Byte of Prevention Blog

by Jay Reeves |

Average Person Spends $250 Per Year on Legal Services

moneyWouldn’t it be cool to be able to peer into the future and see what it holds?

Some law professors get paid to do just that.

William Henderson is one of them. The Indiana University professor was named the year’s Most Influential Person in Legal Education by National Jurist magazine.

He earned that designation by being a great teacher and writer. He is able to turn otherwise dull, dry statistics into fascinating insights. In that regard, he is sort of the Bill James (Google him, non-baseball fans) of the law.

Another prominent legal futurist is British writer, lecturer and Oxford professor Richard Susskind, who has been dubbed “The Moses of the Modern Law Firm.”

Susskind consults with law firms – and governments – all over the globe about technology and trends. He holds the heady title of IT Adviser to the Lord Chief Justice of England and Wales, and he made waves with his concept of “The Grid,” a model used to predict the future of the legal profession.

$250 Annual Budget for Legal Services

In a recent blogpost, Henderson crunched U.S. Census data and law firm billing receipts to discover who is consuming legal services and how much they spend each year. His findings:

  • ·         The average individual spends less than $250 per year
  • ·         The average Fortune 500 company spends $10.7 million

Regarding the big money legal market, he writes: “[A] relatively small roster of large corporations are spending vast sums each year on legal services – more than $10 million per year for a publicly held company. Because large national and international corporations are awash in a sea of growing legal complexity, they are turning to technology, process, and data to keep legal costs in line with overall company revenues.”

Regarding the individual legal market, he writes: “[T]he $232 annual legal spend per citizen means that there is not enough money go around to pay for all the legal need.  If a middle-class professional couple with kids has a contested divorce, that could easily chew-up $50,000 to $100,000 in legal fees. A DUI is likely to cost $1,500. Probate work runs well into the thousands. In reality, most citizens go without…. To my mind, technology is the only vehicle for tapping into a large latent market for legal services. LegalZoomRocket Lawyer,ModriaShake, and many other legal technology companies all see the potential here. And so do the venture capital and private equity firms that are funding them.”

Susskind: Rethink Your Business Model

Susskind shared some of his insights with Forbes magazine:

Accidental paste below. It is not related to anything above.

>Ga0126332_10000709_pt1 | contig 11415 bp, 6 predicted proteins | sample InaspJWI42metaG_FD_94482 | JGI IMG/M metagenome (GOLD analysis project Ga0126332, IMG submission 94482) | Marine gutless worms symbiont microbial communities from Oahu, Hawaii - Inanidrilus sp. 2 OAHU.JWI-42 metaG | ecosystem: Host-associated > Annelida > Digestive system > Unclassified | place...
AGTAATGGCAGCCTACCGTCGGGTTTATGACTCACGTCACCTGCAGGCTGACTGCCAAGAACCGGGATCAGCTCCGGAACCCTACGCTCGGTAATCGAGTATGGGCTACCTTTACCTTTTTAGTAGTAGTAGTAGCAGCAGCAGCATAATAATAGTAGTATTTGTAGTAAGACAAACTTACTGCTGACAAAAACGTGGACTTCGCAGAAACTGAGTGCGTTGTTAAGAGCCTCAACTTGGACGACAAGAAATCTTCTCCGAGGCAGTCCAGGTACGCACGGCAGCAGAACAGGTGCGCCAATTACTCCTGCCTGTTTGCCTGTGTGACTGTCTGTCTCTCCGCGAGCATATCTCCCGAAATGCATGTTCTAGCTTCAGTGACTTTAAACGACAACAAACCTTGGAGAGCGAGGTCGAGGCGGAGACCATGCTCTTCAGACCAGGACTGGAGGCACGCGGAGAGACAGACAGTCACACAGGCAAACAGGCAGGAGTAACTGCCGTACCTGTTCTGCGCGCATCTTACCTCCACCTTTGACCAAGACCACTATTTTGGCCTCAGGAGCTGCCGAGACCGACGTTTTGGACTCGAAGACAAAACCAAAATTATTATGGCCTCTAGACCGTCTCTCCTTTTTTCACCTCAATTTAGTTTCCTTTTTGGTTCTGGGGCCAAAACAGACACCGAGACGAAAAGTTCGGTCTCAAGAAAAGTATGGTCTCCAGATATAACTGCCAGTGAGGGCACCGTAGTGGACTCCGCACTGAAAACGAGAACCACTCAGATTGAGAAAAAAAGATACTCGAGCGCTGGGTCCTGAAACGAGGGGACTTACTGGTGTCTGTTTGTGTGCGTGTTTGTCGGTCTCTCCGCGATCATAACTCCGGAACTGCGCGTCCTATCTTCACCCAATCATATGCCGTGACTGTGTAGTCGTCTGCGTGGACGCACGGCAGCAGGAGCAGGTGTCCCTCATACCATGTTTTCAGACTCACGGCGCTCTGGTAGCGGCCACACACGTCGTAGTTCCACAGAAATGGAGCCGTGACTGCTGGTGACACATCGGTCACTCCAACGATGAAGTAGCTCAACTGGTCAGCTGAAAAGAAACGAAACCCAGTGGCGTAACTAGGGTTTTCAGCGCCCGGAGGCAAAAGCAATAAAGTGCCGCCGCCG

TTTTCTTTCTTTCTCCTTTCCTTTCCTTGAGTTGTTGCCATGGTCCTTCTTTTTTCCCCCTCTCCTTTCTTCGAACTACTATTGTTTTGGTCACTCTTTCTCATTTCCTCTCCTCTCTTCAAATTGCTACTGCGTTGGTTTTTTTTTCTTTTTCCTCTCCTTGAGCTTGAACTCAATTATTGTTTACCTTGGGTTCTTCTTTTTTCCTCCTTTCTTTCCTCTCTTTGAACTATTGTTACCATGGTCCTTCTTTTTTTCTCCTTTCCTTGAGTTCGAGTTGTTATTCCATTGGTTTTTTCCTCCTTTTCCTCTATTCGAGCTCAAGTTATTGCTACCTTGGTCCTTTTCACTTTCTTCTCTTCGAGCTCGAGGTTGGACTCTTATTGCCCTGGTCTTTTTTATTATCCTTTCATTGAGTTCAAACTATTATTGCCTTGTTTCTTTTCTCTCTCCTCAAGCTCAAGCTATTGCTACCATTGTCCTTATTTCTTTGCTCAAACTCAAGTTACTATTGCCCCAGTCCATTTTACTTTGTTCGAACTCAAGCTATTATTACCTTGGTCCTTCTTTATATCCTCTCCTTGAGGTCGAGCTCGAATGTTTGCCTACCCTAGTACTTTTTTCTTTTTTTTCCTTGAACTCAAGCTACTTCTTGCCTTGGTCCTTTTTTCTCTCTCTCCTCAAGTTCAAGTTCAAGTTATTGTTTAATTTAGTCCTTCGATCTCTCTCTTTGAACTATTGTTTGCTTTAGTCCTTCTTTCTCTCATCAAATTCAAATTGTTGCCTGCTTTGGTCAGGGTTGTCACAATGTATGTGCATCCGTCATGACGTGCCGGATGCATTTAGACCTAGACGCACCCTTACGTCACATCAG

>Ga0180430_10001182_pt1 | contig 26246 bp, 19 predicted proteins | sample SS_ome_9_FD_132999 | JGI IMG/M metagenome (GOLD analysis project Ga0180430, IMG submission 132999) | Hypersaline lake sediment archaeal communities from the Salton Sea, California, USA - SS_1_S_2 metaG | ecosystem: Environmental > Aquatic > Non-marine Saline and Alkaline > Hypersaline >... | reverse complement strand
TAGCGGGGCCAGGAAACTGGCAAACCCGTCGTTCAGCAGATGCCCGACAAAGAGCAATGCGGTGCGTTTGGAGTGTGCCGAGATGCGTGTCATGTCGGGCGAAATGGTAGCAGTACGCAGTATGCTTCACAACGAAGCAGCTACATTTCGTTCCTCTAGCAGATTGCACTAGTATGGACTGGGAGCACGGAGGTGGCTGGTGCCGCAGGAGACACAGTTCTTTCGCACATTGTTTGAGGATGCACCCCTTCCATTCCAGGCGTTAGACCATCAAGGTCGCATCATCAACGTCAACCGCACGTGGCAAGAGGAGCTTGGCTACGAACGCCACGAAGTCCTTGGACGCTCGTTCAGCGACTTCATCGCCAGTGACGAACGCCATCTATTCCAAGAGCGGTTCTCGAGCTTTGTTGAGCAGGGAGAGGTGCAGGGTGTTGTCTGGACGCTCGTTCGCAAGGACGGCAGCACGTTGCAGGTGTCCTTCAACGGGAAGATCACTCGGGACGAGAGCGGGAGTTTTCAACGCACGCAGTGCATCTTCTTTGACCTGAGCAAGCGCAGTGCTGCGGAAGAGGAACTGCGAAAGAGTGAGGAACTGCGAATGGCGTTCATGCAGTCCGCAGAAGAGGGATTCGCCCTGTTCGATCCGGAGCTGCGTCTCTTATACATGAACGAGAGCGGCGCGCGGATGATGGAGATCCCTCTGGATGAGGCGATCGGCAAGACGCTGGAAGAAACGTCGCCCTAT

• The old law practice model no longer works. “[I]f you have radically innovative new ideas over the ways in which you might engage your clients or in which you might resource your delivery, then you will quite naturally see that you need new sets of people; you need new systems; you need to invest in processes; you need to set up perhaps a power plant or a factory to undertake the more routine work.”
  • The big question. “Possibly the biggest strategic issue facing any law firm in the world today is the extent to which they continue doing routine and repetitive, administrative, process-based work. What clients are saying is ‘we don’t mind paying law firms high fees for the difficult stuff, but on a big dispute, if you look at the document review exercise, or on a big deal, if you look at the due diligence exercise, we don’t really need expensive young people in expensive buildings in expensive cities doing this.’ The question then arises: What is your alternative sourcing strategy? How, as a law firm, are you going to undertake that work?”
  • Three drivers of change. Cost pressure, liberalization and technology. “The cost pressures are pretty overwhelming for clients just now. They’re saying they need to reduce the legal spending by 30-50 percent. They’re also saying we don’t mind paying for the experienced lawyers at the top of the pyramid; the law firms are going to have to rethink the bottom of the pyramid. I don’t think it’s going to change in the next two years. Probably over a period of 10 years we’ll see this change, but we’ll see a very different business structure emerging.”

What do you think the future holds for our profession? What steps are you taking to be prepared?


Jay Reeves a/k/a The Risk Man is an attorney who has practiced North Carolina and South Carolina. Formerly he was Legal Editor at Lawyers Weekly and Risk Manager at Lawyers Mutual. Contact him at

About the Author

Jay Reeves

Jay Reeves practiced law in North Carolina and South Carolina. He was Legal Editor at Lawyers Weekly and Risk Manager at Lawyers Mutual. He is the author of The Most Powerful Attorney in the World, a collection of short stories from a law life well-lived, which as the seasons pass becomes less about law and liability and more about loss, love, longing, laughter and life's lasting luminescence.

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